Transmission line
transmission lines
Nigeria has plans to achieve 6,000MW of generation capacity by the end of December 2015

On Tuesday, the Transmission Company of Nigeria (TCN) said that the company has achieved a new peak of 4,748MW of generated power.

This was disclosed in a statement signed by the Managing Director, System/Market Operation of TCN, Dipak Sarma, This Day Live reported.

According to Sarma, the peak was reached on Monday evening.

He added that: “This has been made possible due to a coordinated effort of TCN with the generating companies and the distribution companies.”

Managing Director of TCN, Paul Stefiszyn said in a statement: “The Federal Government has been supportive in coordinating the activities of the sector across the value chain.’’

Increasing generation target

Subsequently, the Nigerian Electricity Regulatory Commission (NERC) has increased its generation target to 6,000MW capacity by the end of December.

NERC held a performance management meeting with generation companies and the TCN to encourage both parties to maintain these results.

According to NERC Chairman, Sam Amadi, the meeting was to assess extant challenges of the generation companies and TCN, in addition to mapping out acceptable performance management mechanisms to sustain their capacities, This Day Live reported.

Amadi said: “This is a performance management meeting for largely generators. We had previously had the one for distribution companies. When people look at the power sector in terms of performance, they must look at how much we are generating now.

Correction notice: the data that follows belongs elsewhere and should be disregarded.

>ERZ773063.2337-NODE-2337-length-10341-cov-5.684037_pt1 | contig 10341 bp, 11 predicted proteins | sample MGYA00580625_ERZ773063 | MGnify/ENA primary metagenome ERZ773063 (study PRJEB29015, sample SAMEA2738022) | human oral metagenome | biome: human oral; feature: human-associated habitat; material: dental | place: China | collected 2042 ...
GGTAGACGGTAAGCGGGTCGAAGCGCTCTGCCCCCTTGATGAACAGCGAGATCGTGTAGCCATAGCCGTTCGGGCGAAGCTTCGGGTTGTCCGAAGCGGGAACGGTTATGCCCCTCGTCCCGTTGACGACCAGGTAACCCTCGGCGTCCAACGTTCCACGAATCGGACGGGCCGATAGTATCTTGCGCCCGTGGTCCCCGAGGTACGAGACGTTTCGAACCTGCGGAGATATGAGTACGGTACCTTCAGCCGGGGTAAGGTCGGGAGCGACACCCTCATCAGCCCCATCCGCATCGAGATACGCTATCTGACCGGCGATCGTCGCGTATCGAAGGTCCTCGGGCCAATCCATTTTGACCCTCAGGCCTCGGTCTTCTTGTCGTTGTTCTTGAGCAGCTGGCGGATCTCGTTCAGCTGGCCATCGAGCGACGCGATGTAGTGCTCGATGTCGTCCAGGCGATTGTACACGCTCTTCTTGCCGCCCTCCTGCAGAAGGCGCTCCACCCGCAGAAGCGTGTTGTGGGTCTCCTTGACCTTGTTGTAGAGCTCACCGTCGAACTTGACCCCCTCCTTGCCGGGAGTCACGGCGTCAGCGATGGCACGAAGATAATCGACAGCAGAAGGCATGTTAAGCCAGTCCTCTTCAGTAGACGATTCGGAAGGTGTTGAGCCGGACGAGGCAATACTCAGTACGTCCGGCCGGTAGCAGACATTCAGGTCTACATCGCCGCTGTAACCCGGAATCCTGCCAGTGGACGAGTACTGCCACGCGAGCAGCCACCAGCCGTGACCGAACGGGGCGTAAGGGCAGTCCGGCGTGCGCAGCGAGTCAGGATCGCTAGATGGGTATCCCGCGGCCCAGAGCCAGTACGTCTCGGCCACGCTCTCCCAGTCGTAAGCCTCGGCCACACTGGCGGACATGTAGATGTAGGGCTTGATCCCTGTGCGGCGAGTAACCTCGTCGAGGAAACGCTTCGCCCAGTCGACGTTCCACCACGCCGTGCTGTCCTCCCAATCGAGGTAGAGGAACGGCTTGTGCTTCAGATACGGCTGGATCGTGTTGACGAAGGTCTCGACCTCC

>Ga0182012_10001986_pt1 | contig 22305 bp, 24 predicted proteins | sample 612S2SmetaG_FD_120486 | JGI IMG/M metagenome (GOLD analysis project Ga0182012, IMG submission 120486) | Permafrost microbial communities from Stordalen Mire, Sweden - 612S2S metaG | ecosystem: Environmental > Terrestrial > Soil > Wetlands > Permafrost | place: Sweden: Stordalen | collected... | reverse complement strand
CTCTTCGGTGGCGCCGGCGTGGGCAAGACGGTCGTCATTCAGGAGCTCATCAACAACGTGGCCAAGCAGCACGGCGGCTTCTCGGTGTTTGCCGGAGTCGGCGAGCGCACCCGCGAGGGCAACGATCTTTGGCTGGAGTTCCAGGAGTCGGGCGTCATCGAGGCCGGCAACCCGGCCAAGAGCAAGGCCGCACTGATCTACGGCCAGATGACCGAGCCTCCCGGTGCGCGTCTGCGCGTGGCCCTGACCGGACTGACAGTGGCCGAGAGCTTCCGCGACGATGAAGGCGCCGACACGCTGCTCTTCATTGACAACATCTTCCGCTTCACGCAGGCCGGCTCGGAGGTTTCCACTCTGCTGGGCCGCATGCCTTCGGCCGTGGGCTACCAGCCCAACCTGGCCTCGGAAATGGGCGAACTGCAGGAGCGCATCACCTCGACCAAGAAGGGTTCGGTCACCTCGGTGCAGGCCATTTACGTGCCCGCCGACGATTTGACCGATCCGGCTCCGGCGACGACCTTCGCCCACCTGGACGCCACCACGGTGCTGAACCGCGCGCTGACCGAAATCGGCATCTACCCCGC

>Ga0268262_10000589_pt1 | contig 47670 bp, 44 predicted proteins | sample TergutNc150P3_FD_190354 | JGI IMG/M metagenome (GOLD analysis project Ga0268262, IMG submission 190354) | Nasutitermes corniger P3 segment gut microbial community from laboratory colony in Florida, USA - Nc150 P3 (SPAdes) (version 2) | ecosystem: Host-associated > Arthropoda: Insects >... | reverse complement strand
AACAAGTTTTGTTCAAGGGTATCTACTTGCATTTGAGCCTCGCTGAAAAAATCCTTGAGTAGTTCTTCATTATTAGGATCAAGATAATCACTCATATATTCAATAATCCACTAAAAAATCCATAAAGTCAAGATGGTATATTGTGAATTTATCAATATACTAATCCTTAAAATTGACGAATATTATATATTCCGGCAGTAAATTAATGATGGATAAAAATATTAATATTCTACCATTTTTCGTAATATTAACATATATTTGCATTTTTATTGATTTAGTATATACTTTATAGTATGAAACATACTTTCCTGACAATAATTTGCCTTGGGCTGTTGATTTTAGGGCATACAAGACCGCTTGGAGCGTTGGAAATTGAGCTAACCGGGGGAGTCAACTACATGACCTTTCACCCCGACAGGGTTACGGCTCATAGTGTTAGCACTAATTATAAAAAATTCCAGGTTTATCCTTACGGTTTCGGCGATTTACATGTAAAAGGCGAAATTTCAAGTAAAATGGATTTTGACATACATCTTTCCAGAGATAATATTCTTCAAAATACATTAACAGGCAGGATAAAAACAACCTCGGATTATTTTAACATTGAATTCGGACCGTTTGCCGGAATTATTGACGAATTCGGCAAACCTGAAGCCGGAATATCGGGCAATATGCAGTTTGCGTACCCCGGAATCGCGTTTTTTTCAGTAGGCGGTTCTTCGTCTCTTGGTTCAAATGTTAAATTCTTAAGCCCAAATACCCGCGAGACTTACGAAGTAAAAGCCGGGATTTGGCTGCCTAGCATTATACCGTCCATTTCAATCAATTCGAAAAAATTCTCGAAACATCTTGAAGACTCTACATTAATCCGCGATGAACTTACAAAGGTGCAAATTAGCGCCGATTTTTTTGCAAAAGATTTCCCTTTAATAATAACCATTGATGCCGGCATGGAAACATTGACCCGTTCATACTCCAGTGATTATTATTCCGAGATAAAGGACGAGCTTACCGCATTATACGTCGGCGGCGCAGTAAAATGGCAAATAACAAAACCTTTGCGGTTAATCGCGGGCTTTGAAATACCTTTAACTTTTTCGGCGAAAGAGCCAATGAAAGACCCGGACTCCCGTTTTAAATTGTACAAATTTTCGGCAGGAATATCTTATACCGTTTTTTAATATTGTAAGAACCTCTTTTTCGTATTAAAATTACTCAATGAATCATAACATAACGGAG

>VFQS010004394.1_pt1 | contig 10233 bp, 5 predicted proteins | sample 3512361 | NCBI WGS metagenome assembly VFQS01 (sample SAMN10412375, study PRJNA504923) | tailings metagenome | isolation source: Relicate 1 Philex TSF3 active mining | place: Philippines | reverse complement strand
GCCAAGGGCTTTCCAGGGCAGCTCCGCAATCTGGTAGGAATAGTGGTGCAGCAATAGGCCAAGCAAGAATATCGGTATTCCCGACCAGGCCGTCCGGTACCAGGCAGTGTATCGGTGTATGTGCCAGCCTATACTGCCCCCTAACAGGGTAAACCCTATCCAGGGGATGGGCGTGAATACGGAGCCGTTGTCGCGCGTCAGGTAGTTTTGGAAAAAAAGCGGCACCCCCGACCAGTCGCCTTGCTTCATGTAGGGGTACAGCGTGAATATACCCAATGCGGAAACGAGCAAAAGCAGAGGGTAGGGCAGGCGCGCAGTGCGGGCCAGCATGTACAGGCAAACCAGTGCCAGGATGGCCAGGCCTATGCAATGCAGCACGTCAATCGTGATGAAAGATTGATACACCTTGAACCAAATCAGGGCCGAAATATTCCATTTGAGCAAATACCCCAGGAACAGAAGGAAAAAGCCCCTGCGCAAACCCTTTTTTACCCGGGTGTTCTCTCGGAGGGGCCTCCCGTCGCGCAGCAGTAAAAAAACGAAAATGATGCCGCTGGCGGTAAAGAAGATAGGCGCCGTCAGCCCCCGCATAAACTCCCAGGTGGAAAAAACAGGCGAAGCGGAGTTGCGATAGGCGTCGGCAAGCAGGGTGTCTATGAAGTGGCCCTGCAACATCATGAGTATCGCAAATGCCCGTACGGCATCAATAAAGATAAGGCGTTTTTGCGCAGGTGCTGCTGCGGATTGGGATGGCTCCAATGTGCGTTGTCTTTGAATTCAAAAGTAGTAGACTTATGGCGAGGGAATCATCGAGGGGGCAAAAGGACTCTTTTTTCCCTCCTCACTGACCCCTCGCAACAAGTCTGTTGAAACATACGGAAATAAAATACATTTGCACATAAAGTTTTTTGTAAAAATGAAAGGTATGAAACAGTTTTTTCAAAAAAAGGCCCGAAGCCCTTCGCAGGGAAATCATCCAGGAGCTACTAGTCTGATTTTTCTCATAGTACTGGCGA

“They won’t bother to find out how much are we transmitting now or what we are distributing. The problem of the sector since 2010 has been largely project management, while the problem before 2010 was that of modelling on deciding a move from government to private sector utility.”

Unbundling the sector

Amadi explained:  “We have moved from a vertically integrated government owned monopoly to an unbundled and privatised electricity market. Apart from TCN and the NIPPs we could say all the utilities are private-sector owned; we have solved the modelling problem.

“We have set a benchmark of increasing capacity to 5,000MW. Today we are actually up to 5,000MW or more but the distribution companies are having issues and problem[s] of receiving power, and then frequency problem.

NERC is now meeting with the stakeholders to find a way of reinforcing the technical capacity of the grid to solve [the] frequency issue so we can maintain a steady 5,000MW.”

Key issue for power sector

Amadi claims that performance management has been a real issue for the power sector: “We have set up a fairly good model that will allow us to create sustainable electricity, but the problem is poor project management.

“It includes corruption which is the beginning. If you do procurement or award [a] contract to those who cannot deliver, there is no magic to that. It is a delivery problem. If we have delivered all the NIPP projects, the capacity of existing generation companies, we would have been doing over 8,000MW today.”

He added: “We need to develop the skills to project and deliver even as some of them are budget cycle [related]. Think about TCN, it gives a bill of N50 billion, government appropriates N30 billion, and releases N10 billion. There is nowhere in the world where projects can be completed with that kind of budgeting cycle.

Amadi concluded by saying that the regulator is not working efficiently: “Periodically, we need to bring the project managers of these generation and transmission companies; we have had that with the distribution companies and we are now giving them a template designed by consultants to enable them deliver projects on time and effectively.”

“We want to increase our capacity with the possibility of ending this year with 6,000MW or close to that.”